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News & Events

Best Practices in Cyber Supply Chain Risk Management
October 1-2, 2015
NIST Gaithersburg, MD.

{April 2015} -- NIST is pleased to announce the release of NIST SP 800-161, Supply Chain Risk Management Practices for Federal Information Systems and Organizations.

{Dec. 2012} -- NIST is pleased to announce a report by the University of Marylandís Supply Chain Management Center: Proof of Concept for an Enterprise ICT SCRM Assessment Package

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Contact

General Inquires
scrm-nist@nist.gov

Jon Boyens
Project Lead
boyens@nist.gov
301-975-5549

Celia Paulsen
Technical Lead
celia.paulsen@nist.gov
301-975-5981

Predictive Analytics Modeling Project: Measuring the Effectiveness of Cybersecurity and Supply Chain Strategies and Controls

The Predictive Analytics Modeling Project seeks to research and build the tools necessary to measure and assess the effectiveness of cybersecurity and related supply chain strategies and controls. The effort will use voluntary, secure and anonymized risk assessments based on the Cybersecurity Framework to begin developing a large-scale anonymized data set that seeks, for the first time, to demonstrate cause and effect relationships between cybersecurity and supply chain capability levels and organizational performance outcomes over time.

To take the assessment, please visit: https://cyberchain.rhsmith.umd.edu/

Frequently Asked Questions

1. What is the purpose of the assessment and why should my organization participate?

2. What is the benefit to the larger cybersecurity community of participating in this research?

3. How will my organization’s privacy be assured?

4. What about the security of our company’s data?

5. Who developed the assessment and contributed to the questions set being asked?

6. How can we reach NIST or the University of Maryland if we have further questions?






1. What is the purpose of the assessment and why should my organization participate?

The main purpose of this assessment is to support NIST's Cyber SCRM Program by providing organizations a convenient, secure way to self-evaluate and benchmark their cybersecurity practices.

The assessment will help organizations to clearly identify areas of strength where their cybersecurity practices meet or exceed established benchmarks; and other areas where more work and investment are needed. Finally, organizations will be able to anonymously compare their cybersecurity and supply chain strategies and controls against those attained by Standard Industrial Classification-derived industry peer groups.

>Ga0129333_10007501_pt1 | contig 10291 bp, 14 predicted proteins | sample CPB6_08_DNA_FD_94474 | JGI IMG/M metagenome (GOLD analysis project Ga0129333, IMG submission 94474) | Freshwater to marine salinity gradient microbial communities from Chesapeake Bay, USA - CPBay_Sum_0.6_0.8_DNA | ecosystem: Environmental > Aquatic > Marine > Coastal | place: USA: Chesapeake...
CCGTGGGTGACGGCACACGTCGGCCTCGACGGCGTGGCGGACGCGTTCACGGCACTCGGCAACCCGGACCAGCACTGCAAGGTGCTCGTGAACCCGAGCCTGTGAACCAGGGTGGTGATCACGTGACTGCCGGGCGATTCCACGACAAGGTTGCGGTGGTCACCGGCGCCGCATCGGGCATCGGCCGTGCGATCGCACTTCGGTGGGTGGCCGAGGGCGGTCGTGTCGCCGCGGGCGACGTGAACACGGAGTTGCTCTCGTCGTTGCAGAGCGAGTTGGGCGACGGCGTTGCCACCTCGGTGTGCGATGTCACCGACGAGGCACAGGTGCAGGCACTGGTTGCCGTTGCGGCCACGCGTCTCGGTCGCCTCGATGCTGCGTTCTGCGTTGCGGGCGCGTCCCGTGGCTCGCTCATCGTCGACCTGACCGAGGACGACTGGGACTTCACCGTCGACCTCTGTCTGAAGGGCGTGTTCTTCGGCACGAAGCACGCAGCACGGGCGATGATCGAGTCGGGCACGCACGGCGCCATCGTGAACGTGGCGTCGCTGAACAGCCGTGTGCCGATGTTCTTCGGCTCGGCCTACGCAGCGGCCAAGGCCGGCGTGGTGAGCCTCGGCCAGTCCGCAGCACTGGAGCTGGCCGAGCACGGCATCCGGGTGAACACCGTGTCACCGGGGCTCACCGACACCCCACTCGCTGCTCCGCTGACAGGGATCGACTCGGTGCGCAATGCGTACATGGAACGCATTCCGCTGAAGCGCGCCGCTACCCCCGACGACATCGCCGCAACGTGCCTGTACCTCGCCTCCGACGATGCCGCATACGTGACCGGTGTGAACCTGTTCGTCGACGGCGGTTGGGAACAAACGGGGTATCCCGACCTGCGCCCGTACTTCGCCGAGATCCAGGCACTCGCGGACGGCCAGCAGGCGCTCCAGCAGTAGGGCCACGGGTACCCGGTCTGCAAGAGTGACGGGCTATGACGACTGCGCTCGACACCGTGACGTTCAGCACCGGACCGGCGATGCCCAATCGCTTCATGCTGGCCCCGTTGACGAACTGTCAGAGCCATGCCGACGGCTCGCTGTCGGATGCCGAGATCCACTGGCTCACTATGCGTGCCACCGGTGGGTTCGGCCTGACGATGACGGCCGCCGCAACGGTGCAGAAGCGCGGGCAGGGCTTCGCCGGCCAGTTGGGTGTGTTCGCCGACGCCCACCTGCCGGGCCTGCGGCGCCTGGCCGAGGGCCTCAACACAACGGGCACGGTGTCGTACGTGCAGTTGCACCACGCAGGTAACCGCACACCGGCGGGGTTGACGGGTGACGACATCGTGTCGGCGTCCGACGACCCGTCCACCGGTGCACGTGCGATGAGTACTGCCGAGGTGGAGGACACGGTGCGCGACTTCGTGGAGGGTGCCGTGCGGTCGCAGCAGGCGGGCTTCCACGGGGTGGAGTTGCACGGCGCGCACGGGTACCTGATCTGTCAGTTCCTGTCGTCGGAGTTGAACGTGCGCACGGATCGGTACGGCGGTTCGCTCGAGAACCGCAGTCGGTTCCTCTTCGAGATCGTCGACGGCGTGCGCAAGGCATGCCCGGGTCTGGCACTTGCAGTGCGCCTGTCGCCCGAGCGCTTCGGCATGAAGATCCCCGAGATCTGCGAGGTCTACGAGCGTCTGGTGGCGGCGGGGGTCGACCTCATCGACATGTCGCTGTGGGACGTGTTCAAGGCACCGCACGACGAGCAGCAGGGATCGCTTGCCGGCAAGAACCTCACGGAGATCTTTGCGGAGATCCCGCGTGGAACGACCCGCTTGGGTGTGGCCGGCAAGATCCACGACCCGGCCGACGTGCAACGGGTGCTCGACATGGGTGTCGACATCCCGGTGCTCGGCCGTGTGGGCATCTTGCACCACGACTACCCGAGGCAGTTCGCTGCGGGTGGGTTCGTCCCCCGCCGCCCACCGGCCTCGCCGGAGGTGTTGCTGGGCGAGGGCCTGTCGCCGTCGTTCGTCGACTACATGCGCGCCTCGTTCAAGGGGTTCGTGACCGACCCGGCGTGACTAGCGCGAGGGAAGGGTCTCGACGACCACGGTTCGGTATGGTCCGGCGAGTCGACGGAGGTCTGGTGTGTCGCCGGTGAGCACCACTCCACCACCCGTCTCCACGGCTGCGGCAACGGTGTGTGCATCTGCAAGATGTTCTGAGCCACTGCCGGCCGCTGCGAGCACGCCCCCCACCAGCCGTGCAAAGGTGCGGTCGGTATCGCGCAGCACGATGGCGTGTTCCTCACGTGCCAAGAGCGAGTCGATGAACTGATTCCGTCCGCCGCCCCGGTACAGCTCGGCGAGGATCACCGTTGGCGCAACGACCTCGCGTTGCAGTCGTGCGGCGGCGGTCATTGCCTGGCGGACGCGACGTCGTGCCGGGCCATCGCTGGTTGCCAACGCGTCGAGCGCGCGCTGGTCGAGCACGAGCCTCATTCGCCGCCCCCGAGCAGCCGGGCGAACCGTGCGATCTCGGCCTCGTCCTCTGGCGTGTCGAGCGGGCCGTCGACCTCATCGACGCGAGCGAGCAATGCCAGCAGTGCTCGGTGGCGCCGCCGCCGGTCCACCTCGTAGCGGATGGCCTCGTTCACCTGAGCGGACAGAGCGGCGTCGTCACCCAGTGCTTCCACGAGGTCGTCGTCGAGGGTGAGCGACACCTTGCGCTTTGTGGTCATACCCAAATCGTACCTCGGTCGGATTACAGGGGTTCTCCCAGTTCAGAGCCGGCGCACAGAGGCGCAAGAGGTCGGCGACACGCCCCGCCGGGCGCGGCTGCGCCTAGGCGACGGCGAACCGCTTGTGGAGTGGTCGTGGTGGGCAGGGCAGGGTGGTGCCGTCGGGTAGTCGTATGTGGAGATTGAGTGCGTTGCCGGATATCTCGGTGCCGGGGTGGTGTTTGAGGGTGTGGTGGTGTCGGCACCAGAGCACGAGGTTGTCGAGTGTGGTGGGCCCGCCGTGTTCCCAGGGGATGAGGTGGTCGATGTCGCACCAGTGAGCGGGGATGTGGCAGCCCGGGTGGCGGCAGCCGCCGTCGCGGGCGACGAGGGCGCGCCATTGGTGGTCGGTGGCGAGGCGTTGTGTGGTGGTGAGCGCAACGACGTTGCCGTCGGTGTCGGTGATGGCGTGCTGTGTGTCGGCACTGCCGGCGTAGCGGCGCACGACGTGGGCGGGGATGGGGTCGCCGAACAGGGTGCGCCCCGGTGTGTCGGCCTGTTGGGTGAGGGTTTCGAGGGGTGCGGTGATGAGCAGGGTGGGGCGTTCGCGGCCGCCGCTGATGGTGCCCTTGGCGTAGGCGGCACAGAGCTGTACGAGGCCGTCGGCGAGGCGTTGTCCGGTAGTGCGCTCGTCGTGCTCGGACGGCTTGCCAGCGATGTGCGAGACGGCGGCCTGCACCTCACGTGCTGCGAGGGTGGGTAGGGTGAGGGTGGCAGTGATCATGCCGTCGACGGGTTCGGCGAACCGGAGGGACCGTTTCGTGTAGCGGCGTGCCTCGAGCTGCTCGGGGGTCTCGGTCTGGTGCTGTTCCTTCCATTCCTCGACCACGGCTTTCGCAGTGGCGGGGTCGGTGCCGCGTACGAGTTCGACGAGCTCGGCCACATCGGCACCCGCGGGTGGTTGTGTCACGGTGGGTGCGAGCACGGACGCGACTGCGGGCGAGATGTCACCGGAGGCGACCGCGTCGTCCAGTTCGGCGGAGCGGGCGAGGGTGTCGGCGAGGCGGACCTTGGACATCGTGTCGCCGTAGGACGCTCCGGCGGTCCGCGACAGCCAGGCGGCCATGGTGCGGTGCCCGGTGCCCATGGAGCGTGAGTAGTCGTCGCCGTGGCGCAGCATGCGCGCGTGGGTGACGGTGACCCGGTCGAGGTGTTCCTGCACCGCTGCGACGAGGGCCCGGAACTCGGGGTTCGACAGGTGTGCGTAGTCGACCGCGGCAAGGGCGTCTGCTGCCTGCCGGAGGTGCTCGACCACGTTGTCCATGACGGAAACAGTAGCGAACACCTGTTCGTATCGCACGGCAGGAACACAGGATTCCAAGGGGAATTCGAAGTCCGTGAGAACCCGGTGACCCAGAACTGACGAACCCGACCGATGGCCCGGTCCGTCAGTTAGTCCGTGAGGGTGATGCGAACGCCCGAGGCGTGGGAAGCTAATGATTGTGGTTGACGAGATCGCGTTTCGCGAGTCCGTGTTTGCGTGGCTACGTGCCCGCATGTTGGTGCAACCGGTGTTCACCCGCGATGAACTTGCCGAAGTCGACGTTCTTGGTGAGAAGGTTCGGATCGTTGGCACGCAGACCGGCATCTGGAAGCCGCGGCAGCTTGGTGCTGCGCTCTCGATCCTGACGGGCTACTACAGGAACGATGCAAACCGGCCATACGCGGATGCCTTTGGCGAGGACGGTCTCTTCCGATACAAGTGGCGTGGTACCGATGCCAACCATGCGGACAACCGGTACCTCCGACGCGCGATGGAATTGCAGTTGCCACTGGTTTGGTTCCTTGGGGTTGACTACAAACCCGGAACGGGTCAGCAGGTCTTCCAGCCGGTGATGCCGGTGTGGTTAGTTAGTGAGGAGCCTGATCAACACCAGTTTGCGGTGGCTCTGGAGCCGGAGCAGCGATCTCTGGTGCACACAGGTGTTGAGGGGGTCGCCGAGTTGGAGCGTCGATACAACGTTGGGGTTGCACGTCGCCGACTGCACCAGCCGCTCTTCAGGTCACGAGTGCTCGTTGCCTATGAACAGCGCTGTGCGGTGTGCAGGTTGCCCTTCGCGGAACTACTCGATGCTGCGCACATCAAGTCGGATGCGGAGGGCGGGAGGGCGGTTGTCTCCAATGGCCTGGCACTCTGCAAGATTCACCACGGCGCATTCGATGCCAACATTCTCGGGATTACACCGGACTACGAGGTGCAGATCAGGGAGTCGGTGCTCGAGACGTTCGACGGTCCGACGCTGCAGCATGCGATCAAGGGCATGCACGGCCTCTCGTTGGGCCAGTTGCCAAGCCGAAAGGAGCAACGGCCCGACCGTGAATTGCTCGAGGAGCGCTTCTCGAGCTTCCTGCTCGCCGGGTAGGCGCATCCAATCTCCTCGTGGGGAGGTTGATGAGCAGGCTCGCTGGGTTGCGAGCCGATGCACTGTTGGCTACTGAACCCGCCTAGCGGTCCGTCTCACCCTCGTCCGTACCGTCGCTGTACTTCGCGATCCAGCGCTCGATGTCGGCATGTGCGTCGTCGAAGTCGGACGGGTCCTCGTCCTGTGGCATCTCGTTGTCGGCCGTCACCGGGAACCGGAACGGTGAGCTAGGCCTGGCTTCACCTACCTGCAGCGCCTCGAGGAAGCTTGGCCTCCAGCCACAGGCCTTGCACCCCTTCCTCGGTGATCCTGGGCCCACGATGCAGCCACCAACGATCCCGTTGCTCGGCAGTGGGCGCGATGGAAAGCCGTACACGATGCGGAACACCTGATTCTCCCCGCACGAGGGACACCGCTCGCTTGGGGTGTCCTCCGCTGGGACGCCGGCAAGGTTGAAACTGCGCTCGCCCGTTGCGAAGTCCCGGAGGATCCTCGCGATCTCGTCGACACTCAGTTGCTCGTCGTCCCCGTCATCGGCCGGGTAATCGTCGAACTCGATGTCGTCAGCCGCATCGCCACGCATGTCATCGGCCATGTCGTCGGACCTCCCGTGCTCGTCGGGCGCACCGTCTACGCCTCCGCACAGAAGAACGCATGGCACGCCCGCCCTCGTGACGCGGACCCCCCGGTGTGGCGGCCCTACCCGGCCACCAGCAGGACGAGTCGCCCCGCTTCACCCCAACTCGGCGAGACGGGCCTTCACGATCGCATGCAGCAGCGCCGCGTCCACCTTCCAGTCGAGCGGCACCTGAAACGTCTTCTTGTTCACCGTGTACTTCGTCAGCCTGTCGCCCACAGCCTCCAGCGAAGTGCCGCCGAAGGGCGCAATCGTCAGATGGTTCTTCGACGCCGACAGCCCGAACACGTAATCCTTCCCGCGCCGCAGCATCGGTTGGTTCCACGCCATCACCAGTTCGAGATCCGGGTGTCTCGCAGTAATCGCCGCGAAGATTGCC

2. What is the benefit to the larger cybersecurity community of participating in this research?

This research project will conduct a rigorous statistical analysis of the effectiveness of common cybersecurity and supply chain practices. It will match our sample universe's assessment results with publically-reported breach data to provide evidence about the efficacy of cybersecurity practice in helping organizations to anticipate risks; and to target investments in areas of cybersecurity with significant operational payback. Such evidence-based research is scarce or non-existent and is important to the advancement of the cybersecurity and supply chain disciplines and enterprise risk management more broadly.
 

3. How will my organization’s privacy be assured?

See FAQ #4 at: https://cyberchain.rhsmith.umd.edu/FAQ
 

4. What about the security of our company’s data?

See FAQ #5 at: https://cyberchain.rhsmith.umd.edu/FAQ
 

5. Who developed the assessment and contributed to the questions set being asked?

The assessment is the joint product of a public-private research team composed of cybersecurity professionals from NIST, the General Services Administration (GSA), the Department of Homeland Security (DHS), Zurich Insurance, Beecher Carlson and the University of Maryland’s R.H. Smith School of Business. The assessment combines expertise in information security, supply chain and risk management; and builds on a decade of cybersecurity assessment research by team members.
 

6. How can we reach NIST or the University of Maryland if we have further questions?

For NIST, please contact Mr. Jon Boyens at: jon.boyens@nist.gov; or 301-975-5549.

For the University of Maryland, please contact Dr. Sandor Boyson at:
sboyson@rhsmith.umd.edu; or 301-405-2205.